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Timeline extended for Dakota Access Pipeline environmental impact study
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Timeline extended for Dakota Access Pipeline environmental impact study

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A decal attached to an iron fence post with the words "No Spiritual Surrender" is one of the few visible remnants of the Dakota Access Pipeline protest camp that flourished in 2016 and 2017 on federal land north of Cannon Ball in Morton County.

The official word from the U.S. Army Corps of Engineers on the fate of the Dakota Access Pipeline is expected to come in September 2022, six months later than anticipated.

The Corps indicated its new timeline for publishing the final version of an environmental review of the pipeline inĀ an update posted to its website this month, saying the extension is to give entities it's working with such as Native American tribes more time to offer input.

The agency is overseeing a study known as an Environmental Impact Statement that will be used to determine whether it reissues a permit for the line's Missouri River crossing. A judge revoked the permit last year after ordering the study, but the Corps has allowed Dakota Access to continue transporting oil. The Standing Rock Sioux Tribe wants the agency to shut down the pipeline in the meantime, but the Corps so far has declined to do so.

The river crossing lies just upstream of the Standing Rock Reservation, and tribal members are concerned about a potential oil spill. Standing Rock and the Cheyenne River Sioux Tribe are involved in the Corps' study, and earlier this year they asked the agency for more time to offer input and review tens of thousands of comments members of the public have made about the pipeline since the review began last September.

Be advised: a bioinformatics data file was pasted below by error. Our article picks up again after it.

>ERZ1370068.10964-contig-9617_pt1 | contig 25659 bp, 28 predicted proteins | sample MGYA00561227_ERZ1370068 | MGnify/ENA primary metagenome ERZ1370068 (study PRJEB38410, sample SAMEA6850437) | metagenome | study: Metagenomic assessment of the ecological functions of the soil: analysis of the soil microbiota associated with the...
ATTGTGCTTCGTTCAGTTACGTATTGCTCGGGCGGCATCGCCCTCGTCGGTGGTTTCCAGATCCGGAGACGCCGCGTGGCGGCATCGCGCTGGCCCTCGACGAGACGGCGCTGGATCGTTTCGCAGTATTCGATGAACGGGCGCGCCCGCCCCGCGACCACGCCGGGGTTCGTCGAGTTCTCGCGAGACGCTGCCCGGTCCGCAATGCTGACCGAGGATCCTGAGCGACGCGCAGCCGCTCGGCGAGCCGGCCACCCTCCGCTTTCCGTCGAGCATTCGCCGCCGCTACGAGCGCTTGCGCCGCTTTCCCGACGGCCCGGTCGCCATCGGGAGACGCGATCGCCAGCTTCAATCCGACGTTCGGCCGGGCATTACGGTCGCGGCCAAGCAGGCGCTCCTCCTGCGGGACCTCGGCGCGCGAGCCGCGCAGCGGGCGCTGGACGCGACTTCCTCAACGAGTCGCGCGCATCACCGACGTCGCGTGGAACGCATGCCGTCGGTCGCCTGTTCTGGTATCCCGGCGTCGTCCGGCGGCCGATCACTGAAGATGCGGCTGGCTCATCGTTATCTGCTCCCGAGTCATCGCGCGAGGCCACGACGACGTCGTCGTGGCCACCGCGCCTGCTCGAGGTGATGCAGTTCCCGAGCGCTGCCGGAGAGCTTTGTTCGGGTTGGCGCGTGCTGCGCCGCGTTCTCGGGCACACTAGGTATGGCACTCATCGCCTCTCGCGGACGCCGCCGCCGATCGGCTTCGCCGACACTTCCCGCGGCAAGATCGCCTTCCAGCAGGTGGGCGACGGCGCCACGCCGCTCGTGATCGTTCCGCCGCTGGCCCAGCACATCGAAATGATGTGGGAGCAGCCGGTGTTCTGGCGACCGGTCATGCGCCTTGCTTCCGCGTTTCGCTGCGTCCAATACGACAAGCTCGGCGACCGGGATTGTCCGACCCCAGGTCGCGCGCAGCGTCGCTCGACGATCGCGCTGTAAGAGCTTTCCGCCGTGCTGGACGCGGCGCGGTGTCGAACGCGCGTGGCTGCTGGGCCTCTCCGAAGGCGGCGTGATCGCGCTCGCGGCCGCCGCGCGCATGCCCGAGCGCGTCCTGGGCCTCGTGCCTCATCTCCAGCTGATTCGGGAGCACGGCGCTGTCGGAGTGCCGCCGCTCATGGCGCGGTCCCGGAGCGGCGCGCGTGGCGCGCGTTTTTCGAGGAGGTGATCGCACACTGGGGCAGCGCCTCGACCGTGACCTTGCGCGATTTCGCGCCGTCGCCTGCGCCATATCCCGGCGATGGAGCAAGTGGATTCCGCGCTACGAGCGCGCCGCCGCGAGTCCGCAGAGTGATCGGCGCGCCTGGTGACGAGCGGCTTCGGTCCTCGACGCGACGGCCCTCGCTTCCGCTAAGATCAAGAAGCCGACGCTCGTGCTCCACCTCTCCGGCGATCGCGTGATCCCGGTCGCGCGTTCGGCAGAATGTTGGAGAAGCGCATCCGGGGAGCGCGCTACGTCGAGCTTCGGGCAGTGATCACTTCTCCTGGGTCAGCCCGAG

The Corps originally said the review would take 13 months, but it indicated in late 2020 that it would take longer given operator Energy Transfer's plans to expand the line's capacity. Earlier this year, an attorney for the agency said it aimed to wrap up the study in March 2022.

It's not unusual for Environmental Impact Statements to take a few years to complete, according to a recent federal review of the documents. Such studies are a means to comply with federal law when an agency proposes a major action that could significantly affect the environment -- in this case, the Corps potentially granting another permit for the line to carry oil under the Missouri River. The pipeline has undergone other shorter environmental reviews, which courts have deemed insufficient.

Energy Transfer announced earlier this month that it had completed part of the pipeline's expansion. The line can carry an extra 180,000 barrels of oil per day from North Dakota to Illinois for a total capacity of 750,000 barrels. It now has the ability to carry about two-thirds of North Dakota's daily oil output to market. Energy Transfer's plan is to ultimately boost the line's capacity even more to transport 1.1 million barrels of oil per day.

The expansion involves building pump stations along the route of the pipeline to increase its horsepower. One of those pump stations is west of Linton in Emmons County. A report on its construction filed with state regulators indicated that it was nearly complete as of July.

Dakota Access began transporting oil in June 2017. It's been the subject of mass protests and a lengthy legal battle brought by Standing Rock and other Sioux tribes. That lawsuit wrapped up earlier this year, but another legal challenge is possible once the Environmental Impact Statement is complete.

Reach Amy R. Sisk at 701-250-8252 or amy.sisk@bismarcktribune.com.

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